di Giulia Sarno
[Robert K L Wheeler joined Pere Ubu in 1994, and has played the theremin, synthesizers and a variety of electronic tools with them since. As great-great-grand nephew of Thomas Alva Edison, he has been President of the Edison Birthplace Association in Milan, Ohio, since early 1980s. We met him in Bologna, while he was setting up for a Pere Ubu show at Locomotiv club on April 1, 2016, and got him to talk about his gear. Photos by David Matteini]
What kind of equipment do you use today with Pere Ubu, and how has it changed since you joined the band in 1994?
ROBERT WHEELER: I started off with big samplers, [Ensoniq] ASR-10s, and my EML-101, which is still a major part of my sound, even though I don’t use it live anymore. They got too heavy, too bulky. For a while I went with two iPads, and those were very convenient. But they just don’t have the sound, and they just don’t have the… analog. I had gone digital for a while, especially with the samplers and such. Now I have this little box, a BOSS Dr. Sample SP-303. Allen [Ravenstine, whom Wheeler replaced in the band] had tape recorders, I use this instead of that. It just plays little samples.
So I got rid of the iPads. I use one iPad just because I need an organ blast, and I need a really spacy, airy sound. Otherwise I use analog, like this Gakken SX-150 Mark-II: this is a wonderful little box, 35 dollars including shipping.
And I’ve got the Korg MS-20 (mini), I got that about two months ago, brand new. This has considerably different architecture than the EML, the way the filters filter is really cool, but the EML has four oscillators and this has two. It has got different filters, how you put stuff together is completely different. I don’t find these as playable, they are great for setting up a sound and hitting the sound, and changing filters, but you can’t make them, like, explode, you know?
For that I use the theremin, because this gives me the most versatility. Mine that I flew over with got broken on the flight, so I had to buy this one in England. My antennas are different than most people’s antennas. The first theremin I built had copper triangles on the top, and depending on how I approach the triangle, from the side, up front, or flat on, it gives me a different feel. When you have a straight chrome pole it means nothing, no matter which direction I approach it, it doesn’t do a thing, it’s all the same. I got used to touching the copper, you just bring your sweaty hand along the edge and it crackles beautifully. And I use another volume antenna for the pitch antenna because it gives me a little more variety than a straight chrome pipe, more ways to jump into the sound.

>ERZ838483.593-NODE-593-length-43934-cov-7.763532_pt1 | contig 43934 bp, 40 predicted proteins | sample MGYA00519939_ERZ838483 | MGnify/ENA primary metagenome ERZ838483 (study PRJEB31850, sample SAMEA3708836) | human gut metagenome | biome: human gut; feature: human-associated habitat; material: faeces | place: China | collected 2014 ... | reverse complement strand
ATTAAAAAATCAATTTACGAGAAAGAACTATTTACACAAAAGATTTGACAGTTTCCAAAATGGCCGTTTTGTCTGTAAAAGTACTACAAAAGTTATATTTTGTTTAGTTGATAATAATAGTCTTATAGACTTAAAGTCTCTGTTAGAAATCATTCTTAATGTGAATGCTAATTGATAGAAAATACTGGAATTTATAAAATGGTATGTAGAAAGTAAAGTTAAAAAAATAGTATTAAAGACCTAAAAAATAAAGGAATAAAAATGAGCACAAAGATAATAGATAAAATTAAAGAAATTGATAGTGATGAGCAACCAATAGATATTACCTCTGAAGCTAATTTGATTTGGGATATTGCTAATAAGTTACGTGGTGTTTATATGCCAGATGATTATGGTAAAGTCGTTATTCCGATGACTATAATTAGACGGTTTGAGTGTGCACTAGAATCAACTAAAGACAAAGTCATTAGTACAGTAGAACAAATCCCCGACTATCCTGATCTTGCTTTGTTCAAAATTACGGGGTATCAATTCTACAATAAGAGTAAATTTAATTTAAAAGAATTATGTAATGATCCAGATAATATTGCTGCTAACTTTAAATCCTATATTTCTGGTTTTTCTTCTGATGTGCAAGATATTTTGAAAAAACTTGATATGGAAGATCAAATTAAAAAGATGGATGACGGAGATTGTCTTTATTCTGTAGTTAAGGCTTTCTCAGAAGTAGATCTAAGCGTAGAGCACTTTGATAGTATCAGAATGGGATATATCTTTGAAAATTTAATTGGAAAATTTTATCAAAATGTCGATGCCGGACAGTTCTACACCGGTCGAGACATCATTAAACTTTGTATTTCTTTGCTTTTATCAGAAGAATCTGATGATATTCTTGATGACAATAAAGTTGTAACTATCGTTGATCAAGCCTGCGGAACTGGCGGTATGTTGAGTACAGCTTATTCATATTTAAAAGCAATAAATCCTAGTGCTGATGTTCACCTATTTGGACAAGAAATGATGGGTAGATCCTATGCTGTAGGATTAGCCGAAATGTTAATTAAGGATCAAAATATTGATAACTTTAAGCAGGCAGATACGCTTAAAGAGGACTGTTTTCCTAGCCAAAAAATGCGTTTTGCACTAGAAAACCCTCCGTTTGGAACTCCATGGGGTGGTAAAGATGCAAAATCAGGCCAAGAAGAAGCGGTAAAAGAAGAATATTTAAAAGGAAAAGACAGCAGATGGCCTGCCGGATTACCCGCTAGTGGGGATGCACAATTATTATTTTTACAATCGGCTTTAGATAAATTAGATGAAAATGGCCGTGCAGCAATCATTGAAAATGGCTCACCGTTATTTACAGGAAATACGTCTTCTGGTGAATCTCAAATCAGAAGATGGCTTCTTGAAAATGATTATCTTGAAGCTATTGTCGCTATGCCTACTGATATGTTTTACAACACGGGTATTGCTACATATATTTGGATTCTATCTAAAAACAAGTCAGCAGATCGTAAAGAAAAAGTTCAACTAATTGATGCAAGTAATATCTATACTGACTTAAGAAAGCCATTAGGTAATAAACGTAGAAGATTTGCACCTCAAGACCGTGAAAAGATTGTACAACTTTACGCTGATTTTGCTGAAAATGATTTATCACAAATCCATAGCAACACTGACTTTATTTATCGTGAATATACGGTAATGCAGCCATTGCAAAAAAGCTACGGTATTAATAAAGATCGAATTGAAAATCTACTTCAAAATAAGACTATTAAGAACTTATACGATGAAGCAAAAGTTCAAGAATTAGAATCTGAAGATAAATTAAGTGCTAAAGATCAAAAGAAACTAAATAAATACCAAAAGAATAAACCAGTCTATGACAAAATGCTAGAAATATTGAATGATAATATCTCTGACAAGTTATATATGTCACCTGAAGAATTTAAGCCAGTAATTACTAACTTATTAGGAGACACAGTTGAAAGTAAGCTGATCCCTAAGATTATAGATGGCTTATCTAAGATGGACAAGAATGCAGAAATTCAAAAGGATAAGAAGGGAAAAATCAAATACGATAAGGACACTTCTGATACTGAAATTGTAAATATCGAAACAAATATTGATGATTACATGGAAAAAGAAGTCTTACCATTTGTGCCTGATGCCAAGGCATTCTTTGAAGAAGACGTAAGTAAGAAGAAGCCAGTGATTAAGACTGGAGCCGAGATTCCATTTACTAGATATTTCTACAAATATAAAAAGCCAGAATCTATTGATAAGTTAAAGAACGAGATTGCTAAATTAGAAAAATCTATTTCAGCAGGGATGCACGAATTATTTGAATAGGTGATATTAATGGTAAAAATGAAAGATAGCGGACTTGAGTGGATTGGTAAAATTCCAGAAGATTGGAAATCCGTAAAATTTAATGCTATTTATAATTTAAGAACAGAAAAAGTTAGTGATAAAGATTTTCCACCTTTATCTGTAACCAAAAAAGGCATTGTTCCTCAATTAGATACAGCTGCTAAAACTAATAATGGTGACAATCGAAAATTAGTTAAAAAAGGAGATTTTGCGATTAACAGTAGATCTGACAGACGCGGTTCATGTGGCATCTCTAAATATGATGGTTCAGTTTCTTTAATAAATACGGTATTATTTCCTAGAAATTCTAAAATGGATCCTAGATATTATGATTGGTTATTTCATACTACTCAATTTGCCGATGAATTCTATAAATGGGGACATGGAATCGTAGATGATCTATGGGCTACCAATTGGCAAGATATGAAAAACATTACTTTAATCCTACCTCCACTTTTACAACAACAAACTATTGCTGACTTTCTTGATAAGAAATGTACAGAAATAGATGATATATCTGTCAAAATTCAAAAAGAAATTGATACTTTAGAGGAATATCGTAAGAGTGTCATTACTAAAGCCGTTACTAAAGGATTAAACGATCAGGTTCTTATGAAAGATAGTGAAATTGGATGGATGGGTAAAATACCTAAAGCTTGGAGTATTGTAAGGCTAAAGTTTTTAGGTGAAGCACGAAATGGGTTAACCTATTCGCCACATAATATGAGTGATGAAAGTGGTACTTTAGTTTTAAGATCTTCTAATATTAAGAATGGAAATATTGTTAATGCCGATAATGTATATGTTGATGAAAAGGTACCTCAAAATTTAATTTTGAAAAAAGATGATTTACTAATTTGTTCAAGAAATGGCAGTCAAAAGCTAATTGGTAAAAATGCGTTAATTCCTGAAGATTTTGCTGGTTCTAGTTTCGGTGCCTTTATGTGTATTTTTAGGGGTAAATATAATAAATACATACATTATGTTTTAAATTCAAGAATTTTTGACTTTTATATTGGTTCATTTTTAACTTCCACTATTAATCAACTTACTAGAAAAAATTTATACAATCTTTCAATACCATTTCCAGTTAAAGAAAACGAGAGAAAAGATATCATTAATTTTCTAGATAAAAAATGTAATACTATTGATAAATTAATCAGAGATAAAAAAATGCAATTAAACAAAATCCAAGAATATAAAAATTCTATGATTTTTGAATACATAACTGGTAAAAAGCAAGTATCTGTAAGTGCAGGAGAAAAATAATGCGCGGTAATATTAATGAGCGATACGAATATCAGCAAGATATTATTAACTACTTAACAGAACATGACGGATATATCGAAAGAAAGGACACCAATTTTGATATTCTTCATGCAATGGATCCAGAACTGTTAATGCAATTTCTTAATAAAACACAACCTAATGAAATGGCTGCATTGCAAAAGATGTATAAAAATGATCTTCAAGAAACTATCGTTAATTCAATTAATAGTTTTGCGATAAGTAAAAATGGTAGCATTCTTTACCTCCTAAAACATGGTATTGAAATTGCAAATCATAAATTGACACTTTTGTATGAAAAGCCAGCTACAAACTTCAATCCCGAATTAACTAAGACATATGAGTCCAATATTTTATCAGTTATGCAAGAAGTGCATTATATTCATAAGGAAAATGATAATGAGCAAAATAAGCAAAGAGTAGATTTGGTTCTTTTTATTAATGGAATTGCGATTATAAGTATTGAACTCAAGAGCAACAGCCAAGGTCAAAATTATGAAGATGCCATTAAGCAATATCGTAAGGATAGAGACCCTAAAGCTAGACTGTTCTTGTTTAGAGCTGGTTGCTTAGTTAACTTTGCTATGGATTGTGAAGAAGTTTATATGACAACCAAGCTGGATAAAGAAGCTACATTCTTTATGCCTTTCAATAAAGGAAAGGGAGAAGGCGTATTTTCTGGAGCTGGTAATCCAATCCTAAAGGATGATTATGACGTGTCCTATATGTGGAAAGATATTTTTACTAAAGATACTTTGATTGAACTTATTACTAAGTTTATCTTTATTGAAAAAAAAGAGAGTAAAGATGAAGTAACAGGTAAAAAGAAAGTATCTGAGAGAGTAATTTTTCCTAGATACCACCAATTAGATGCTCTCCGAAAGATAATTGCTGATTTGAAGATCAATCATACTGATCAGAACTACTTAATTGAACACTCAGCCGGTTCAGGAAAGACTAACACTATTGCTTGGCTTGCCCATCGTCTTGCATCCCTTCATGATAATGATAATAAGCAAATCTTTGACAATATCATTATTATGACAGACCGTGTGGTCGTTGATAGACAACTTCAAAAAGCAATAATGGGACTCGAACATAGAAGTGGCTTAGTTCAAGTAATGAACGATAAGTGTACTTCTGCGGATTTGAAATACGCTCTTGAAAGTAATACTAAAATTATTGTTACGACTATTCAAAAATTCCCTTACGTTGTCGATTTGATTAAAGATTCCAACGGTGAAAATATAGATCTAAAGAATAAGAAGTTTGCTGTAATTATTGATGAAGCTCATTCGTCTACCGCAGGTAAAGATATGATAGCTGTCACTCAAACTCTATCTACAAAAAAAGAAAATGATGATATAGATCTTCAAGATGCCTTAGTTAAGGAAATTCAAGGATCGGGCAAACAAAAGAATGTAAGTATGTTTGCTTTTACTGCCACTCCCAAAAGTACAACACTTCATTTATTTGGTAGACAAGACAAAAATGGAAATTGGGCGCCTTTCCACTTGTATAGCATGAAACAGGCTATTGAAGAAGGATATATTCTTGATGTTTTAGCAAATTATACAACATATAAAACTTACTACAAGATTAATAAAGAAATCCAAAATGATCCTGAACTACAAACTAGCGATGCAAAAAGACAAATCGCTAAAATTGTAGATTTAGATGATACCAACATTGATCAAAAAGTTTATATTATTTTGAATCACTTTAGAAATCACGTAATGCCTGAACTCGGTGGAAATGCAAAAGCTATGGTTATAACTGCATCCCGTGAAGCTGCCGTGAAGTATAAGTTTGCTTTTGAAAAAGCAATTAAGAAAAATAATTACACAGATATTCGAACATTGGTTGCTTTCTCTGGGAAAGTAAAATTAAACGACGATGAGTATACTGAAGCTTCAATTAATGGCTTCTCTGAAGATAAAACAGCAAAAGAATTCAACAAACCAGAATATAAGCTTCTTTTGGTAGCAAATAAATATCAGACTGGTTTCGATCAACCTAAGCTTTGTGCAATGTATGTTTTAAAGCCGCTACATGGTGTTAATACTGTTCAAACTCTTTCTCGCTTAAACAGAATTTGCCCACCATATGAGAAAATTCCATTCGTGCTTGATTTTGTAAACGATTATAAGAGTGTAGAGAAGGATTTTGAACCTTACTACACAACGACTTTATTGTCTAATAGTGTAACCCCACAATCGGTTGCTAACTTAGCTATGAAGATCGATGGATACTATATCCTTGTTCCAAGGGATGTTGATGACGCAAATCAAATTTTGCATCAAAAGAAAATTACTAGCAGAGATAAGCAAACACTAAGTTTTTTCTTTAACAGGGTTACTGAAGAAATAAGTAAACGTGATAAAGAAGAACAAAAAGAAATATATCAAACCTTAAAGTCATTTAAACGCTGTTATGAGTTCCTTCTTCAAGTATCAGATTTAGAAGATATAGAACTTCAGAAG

This is called The Box, this is the only one of these ever made, it’s a prototype. Dean Batute of Kyron Music made it, apparently it was given to The Edge and he didn’t want it, it made his guitar sound too hard, so I have a friend in Toronto who said “Robert, I have this very cool box, would you like it?” and I was like “Yeah!”. You know, theremins are always making a noise until you put your hand near them, but this one keeps it quiet, I have to step on the pedal to let the sound out. And I have filters to filter the theremin sound with. So it gives me another oscillator, speed and depth and three different ranges, cut-off… when I really rip it up it gives you that “wah-wah-wah-wah“, it really accentuates it much more. I don’t use the resonance very much, I just never did. It’s a wonderful box, it’s also called Fish killer because once they used it at a party, and there was this big fish tank, they went really hard on the filters and resonance, then they turned to the tank and all the fishes were floating on the water surface, dead…
[And this is what all this looks like on stage]
img: Robert K L Wheeler © David Matteini